The Bush administration has been listening in on phone conversations between the director of the Inter-national Atomic Energy Agency (IAEA) and Iranian diplomats with the aim of gathering evidence to remove the UN bureaucrat from his post, it was reported on Sunday.
With Washington's campaign against IAEA chief Mohammad ElBaradei now in its second year, the administration has acquired dozens of telephone intercepts of such conversations in the hopes of finding evidence of wrongdoing, the Washington Post said.
The daily quoted three anonymous US government officials as saying that the administration embarked on its eavesdropping mission to collect material that would discredit ElBaradei in his dealings with Tehran in the crisis over its clandestine nuclear program.
At the IAEA headquarters in Vienna it is taken for granted that ElBaradei's phone calls are tapped.
For the neo-conservatives in the Bush administration, ElBaradei has been an enemy since he exposed the hollowness of Washington's claims about former Iraqi president Saddam Hussein's nuclear arsenal during the run-up to the war on Iraq. In recent months, as efforts to halt Tehran's nuclear program gathered pace, some US officials who were skeptical of a diplomatic resolution accused ElBaradei of hiding evidence of Iran's weapons program from the agency.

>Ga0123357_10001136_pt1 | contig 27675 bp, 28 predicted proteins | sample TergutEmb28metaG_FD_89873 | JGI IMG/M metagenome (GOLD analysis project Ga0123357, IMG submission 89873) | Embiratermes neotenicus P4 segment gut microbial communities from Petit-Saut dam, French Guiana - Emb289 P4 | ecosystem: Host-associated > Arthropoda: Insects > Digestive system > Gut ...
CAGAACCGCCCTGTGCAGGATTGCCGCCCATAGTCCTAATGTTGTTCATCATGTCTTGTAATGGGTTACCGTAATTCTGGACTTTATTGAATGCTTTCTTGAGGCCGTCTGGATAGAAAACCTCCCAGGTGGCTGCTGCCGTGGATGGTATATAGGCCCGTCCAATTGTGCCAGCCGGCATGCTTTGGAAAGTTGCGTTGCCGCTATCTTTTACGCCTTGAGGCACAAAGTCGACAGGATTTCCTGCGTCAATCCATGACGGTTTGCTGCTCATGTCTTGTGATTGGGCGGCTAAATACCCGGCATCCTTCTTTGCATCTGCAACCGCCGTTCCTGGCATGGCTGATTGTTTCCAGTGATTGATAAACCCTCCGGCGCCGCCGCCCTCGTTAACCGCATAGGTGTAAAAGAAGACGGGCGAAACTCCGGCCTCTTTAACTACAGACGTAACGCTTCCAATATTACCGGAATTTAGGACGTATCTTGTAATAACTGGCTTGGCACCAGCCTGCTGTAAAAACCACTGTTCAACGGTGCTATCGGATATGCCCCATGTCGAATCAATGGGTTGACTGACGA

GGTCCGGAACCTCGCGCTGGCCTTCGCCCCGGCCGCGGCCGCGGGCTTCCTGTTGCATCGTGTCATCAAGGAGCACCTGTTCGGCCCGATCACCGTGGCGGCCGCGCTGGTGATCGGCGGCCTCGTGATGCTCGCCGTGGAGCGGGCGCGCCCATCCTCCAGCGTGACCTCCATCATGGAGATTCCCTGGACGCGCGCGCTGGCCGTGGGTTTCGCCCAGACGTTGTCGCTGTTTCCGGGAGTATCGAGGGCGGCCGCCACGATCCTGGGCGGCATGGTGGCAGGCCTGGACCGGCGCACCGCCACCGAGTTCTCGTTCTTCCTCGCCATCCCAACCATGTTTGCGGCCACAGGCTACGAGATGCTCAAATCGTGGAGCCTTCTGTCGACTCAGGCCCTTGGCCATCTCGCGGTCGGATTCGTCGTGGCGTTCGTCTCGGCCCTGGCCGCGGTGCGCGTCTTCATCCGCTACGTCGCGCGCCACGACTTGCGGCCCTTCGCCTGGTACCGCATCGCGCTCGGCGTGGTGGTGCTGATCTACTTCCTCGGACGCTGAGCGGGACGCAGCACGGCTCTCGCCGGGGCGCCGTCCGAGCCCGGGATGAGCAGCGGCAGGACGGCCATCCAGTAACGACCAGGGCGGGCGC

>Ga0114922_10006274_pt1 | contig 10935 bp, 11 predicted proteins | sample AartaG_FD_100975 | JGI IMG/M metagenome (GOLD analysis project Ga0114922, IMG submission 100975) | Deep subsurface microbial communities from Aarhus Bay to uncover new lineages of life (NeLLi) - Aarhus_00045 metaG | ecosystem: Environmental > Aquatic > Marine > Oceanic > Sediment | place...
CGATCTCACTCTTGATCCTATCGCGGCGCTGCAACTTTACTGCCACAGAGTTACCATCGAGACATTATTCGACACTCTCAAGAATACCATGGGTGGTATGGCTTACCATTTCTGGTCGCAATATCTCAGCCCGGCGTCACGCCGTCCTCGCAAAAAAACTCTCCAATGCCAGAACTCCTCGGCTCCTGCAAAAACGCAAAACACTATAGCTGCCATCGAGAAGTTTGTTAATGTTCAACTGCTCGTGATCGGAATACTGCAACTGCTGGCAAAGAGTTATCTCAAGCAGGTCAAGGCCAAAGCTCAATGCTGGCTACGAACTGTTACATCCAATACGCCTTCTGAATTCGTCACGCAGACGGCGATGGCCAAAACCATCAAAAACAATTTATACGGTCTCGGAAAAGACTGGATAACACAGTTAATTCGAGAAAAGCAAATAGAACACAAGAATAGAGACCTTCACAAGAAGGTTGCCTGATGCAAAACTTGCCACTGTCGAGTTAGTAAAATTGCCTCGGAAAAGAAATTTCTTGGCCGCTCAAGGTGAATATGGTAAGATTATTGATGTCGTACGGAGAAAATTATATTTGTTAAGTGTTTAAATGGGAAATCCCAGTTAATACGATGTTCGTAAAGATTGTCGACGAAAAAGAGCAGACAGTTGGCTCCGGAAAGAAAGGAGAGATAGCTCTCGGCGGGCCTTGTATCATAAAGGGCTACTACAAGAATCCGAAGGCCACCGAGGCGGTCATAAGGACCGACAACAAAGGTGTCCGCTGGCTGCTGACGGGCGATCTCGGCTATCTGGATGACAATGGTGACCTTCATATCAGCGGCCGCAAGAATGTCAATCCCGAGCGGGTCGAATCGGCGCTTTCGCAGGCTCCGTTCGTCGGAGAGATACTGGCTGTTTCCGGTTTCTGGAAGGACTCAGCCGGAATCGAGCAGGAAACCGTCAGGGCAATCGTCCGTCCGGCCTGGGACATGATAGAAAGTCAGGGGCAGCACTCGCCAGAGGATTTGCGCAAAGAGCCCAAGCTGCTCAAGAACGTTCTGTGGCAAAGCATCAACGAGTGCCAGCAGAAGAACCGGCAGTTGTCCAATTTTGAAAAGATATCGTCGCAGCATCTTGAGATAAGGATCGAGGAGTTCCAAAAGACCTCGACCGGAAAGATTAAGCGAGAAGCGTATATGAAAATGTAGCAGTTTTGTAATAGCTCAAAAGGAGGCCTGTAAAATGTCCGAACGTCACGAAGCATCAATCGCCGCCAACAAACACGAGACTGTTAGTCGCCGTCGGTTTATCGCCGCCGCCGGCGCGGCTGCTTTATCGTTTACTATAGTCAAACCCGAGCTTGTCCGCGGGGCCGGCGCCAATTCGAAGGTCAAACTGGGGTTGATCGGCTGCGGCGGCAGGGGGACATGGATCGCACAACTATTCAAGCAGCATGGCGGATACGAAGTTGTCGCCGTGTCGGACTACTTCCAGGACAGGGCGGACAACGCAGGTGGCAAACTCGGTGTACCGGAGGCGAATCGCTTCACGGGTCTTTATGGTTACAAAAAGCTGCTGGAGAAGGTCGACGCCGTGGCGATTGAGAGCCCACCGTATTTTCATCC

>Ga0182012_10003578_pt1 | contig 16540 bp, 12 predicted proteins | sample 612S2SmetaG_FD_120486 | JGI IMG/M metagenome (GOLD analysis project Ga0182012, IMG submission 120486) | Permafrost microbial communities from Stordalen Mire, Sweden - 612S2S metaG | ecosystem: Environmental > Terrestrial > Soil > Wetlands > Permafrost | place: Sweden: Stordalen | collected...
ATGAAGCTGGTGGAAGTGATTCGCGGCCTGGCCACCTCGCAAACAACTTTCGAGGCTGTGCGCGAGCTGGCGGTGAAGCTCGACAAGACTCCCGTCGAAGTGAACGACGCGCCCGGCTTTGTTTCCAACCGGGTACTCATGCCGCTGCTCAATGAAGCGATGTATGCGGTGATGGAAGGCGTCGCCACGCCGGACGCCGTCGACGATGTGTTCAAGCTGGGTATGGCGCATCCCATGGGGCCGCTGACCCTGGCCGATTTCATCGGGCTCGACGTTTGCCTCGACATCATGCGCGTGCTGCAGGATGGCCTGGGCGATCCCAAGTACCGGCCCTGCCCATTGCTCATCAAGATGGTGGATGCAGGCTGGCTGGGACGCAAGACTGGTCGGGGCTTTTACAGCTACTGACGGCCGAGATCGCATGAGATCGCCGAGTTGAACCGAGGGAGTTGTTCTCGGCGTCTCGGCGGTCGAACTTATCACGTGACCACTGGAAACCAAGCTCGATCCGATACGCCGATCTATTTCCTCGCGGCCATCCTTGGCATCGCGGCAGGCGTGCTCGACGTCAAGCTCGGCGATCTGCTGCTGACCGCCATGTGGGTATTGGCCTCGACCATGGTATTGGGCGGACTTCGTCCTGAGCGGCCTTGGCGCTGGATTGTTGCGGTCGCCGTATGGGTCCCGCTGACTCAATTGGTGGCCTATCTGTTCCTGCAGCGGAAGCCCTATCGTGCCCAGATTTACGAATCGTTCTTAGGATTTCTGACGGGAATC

Under a deal brokered by Britain, Germany and France, Tehran agreed last month to suspend uranium enrichment. However, the US has been pressing for Iran to be taken to the UN Security Council.
State Department hardliners have openly complained about ElBaradei's differing approach. How-ever, the wire taps produced no clear evidence of inappropriate contact between ElBaradei and officials in Tehran.
"Some people think he sounds way too soft on the Iranians, but that's about it," one official told the Post.
ElBaradei has said he intends to seek a third term when his current mandate at the agency expires next summer. He enjoys broad support among the agency's 35-strong executive. Nominations for the post close on Dec. 31.
Meanwhile, Australian Foreign Minister Alexander Downer de-clined to comment yesterday on a Post report that he had turned down a US request to challenge ElBaradei for his job.
"Our original strategy was to get Alex Downer to throw his hat in the ring, but we couldn't," an unidentified US administration official told the newspaper.
The Post said the US began canvassing potential candidates to replace ElBaradei several months ago, including Downer, two Japan-ese diplomats and two South Koreans.